On February 27, professors from John Jay College of Criminal Justice in New York City released a report on priestly sexual abuse since 1950. In anticipation of the report, the Catholic League prepared its own report; it was released in early February. The complete document is reprinted in this edition of Catalyst.

The Catholic League strongly believes that no reasonable discussion of this issue can take place absent comparative data. What good does it do, we ask, to discuss sexual misconduct among priests if we don’t have data on ministers, rabbis, psychologists, coaches, public school teachers and others?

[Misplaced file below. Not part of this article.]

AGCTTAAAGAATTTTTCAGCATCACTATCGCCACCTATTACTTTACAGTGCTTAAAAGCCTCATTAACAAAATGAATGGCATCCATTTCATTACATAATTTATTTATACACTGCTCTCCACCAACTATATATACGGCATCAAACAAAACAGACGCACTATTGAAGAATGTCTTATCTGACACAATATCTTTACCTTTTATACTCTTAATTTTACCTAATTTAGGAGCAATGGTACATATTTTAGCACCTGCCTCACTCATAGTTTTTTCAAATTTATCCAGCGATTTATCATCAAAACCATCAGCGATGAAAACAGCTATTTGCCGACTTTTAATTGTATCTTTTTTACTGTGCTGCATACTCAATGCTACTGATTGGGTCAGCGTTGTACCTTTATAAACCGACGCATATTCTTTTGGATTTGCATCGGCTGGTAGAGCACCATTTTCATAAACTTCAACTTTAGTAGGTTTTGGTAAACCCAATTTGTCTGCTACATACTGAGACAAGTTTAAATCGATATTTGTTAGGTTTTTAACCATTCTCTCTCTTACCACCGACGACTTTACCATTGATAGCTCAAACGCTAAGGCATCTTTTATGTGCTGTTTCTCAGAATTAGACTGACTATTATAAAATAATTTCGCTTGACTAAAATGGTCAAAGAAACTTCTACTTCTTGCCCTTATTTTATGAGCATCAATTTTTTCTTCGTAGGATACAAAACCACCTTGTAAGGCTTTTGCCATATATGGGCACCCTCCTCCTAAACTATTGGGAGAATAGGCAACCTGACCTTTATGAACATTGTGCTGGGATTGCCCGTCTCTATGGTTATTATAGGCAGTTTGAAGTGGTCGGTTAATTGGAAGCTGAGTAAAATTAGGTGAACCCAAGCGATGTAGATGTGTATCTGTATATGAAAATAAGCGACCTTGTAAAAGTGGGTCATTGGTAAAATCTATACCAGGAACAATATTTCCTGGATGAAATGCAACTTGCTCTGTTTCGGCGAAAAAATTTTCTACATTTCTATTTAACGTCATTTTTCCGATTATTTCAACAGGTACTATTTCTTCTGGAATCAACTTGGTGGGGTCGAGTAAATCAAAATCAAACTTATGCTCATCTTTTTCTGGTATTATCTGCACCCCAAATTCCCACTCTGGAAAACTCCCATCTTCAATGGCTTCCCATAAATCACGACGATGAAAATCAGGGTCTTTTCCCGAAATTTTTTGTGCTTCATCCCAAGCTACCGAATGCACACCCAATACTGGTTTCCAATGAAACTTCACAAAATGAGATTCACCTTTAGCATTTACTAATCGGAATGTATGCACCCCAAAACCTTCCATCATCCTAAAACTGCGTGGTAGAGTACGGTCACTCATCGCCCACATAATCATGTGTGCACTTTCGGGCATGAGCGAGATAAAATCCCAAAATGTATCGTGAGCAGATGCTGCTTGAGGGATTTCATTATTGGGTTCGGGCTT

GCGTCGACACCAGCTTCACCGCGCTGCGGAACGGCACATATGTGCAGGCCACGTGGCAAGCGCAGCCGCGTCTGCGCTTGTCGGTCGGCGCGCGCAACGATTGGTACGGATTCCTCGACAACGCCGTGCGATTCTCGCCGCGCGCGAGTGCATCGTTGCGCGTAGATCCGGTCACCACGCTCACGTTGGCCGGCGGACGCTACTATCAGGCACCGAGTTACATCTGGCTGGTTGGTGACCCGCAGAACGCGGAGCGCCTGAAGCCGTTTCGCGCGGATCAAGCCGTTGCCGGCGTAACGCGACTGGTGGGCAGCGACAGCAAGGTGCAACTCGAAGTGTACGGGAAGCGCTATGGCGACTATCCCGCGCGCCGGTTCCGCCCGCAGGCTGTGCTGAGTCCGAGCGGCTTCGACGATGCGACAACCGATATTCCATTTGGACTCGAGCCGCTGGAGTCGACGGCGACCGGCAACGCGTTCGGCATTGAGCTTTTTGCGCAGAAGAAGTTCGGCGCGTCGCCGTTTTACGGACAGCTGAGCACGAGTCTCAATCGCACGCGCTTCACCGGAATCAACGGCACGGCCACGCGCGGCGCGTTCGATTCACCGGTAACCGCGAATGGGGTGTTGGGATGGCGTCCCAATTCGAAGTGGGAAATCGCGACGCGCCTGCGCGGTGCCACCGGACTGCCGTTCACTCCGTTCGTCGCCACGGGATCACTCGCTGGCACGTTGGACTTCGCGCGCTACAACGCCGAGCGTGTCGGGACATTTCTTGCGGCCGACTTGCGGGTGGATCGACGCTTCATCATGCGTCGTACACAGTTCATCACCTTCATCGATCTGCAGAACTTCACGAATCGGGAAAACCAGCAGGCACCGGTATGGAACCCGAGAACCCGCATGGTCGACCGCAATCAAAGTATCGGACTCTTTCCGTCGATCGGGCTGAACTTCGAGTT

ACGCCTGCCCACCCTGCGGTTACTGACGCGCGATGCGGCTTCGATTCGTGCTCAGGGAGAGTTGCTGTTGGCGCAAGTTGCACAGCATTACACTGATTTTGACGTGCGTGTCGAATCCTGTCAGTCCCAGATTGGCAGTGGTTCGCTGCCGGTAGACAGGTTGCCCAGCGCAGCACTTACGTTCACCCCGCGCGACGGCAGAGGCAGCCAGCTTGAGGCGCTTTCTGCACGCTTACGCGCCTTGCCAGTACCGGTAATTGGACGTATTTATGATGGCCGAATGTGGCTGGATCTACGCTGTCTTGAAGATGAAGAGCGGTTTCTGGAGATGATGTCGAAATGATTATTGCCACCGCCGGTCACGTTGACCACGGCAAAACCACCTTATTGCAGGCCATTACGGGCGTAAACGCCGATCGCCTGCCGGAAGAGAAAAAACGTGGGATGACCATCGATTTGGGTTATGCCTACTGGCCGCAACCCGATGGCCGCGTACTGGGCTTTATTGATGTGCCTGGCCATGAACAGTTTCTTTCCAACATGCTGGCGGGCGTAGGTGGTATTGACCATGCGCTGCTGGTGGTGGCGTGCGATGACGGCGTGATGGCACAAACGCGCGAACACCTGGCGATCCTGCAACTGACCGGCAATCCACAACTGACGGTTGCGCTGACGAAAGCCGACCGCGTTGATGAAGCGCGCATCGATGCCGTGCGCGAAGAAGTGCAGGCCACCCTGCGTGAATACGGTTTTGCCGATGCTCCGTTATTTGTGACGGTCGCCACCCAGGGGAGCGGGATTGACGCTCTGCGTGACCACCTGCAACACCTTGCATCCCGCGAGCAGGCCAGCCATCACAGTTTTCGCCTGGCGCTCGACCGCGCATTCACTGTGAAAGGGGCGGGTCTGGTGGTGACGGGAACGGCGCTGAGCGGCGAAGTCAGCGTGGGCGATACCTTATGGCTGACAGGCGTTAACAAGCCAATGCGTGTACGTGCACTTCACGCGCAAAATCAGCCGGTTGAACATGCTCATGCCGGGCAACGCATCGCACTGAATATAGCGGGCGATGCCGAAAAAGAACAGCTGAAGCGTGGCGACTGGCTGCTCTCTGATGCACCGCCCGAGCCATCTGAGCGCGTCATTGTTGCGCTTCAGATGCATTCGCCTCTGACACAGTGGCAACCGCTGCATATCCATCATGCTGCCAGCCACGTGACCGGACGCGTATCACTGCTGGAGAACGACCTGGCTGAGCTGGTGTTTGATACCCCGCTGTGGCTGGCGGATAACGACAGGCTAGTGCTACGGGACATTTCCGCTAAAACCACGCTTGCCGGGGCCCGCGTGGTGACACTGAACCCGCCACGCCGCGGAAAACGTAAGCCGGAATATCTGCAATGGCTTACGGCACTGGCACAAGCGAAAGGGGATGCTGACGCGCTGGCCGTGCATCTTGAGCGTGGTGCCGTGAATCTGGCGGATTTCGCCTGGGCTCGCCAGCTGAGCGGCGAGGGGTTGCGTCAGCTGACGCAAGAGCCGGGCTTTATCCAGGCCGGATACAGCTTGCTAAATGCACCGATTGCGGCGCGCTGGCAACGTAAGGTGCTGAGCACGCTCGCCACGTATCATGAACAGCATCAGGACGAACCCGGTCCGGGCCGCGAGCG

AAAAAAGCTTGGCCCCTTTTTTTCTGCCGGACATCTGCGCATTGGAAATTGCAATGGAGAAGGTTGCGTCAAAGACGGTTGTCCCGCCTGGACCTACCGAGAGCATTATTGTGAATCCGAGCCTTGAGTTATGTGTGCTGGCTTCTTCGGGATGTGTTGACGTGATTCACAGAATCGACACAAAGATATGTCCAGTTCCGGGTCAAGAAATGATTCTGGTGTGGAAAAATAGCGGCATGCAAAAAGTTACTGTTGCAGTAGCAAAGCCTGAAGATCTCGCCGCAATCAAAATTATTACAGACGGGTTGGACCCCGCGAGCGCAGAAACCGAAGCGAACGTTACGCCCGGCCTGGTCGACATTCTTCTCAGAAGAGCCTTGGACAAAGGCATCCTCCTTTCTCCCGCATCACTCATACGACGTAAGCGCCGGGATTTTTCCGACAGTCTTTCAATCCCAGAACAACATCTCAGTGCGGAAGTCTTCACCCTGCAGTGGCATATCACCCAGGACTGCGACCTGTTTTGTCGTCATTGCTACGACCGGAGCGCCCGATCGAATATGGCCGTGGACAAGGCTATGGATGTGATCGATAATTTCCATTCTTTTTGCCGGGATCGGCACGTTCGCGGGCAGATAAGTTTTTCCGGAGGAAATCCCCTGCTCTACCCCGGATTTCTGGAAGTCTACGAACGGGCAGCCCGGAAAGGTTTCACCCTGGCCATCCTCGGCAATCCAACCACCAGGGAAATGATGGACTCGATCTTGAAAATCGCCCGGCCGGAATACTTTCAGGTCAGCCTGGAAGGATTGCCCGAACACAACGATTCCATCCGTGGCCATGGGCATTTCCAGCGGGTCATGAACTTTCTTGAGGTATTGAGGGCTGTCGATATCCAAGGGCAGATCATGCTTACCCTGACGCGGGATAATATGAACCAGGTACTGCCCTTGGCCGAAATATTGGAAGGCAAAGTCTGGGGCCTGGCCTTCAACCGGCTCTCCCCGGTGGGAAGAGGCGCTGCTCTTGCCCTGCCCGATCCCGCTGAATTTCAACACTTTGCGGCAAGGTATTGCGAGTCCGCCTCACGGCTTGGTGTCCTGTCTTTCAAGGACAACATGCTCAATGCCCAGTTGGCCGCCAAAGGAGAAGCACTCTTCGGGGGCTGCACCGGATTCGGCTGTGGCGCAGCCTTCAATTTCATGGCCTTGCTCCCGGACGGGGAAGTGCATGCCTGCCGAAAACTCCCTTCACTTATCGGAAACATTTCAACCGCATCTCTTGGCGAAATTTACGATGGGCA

The Special Report, Sexual Abuse in Social Context: Catholic Clergy and Other Professionals, does not excuse wrongdoing by priests or bishops. What it seeks to understand is how widespread the problem of sexual abuse is. In doing so, it directs the conversation away from an isolated look at priests and towards a more realistic examination of the problem.

The report was sent to every bishop in the U.S. and to every major media outlet in the nation. The president of the United States Catholic Conference of Bishops, Bishop Wilton Gregory, thanked William Donohue for writing the report.

      The initial reaction to the report has been encouraging. Many priests feel that they have been under siege in recent times: they resent being singled out for scrutiny. That is why so many of them are pleased with this report—it helps to stop the scapegoating that has been taking place.
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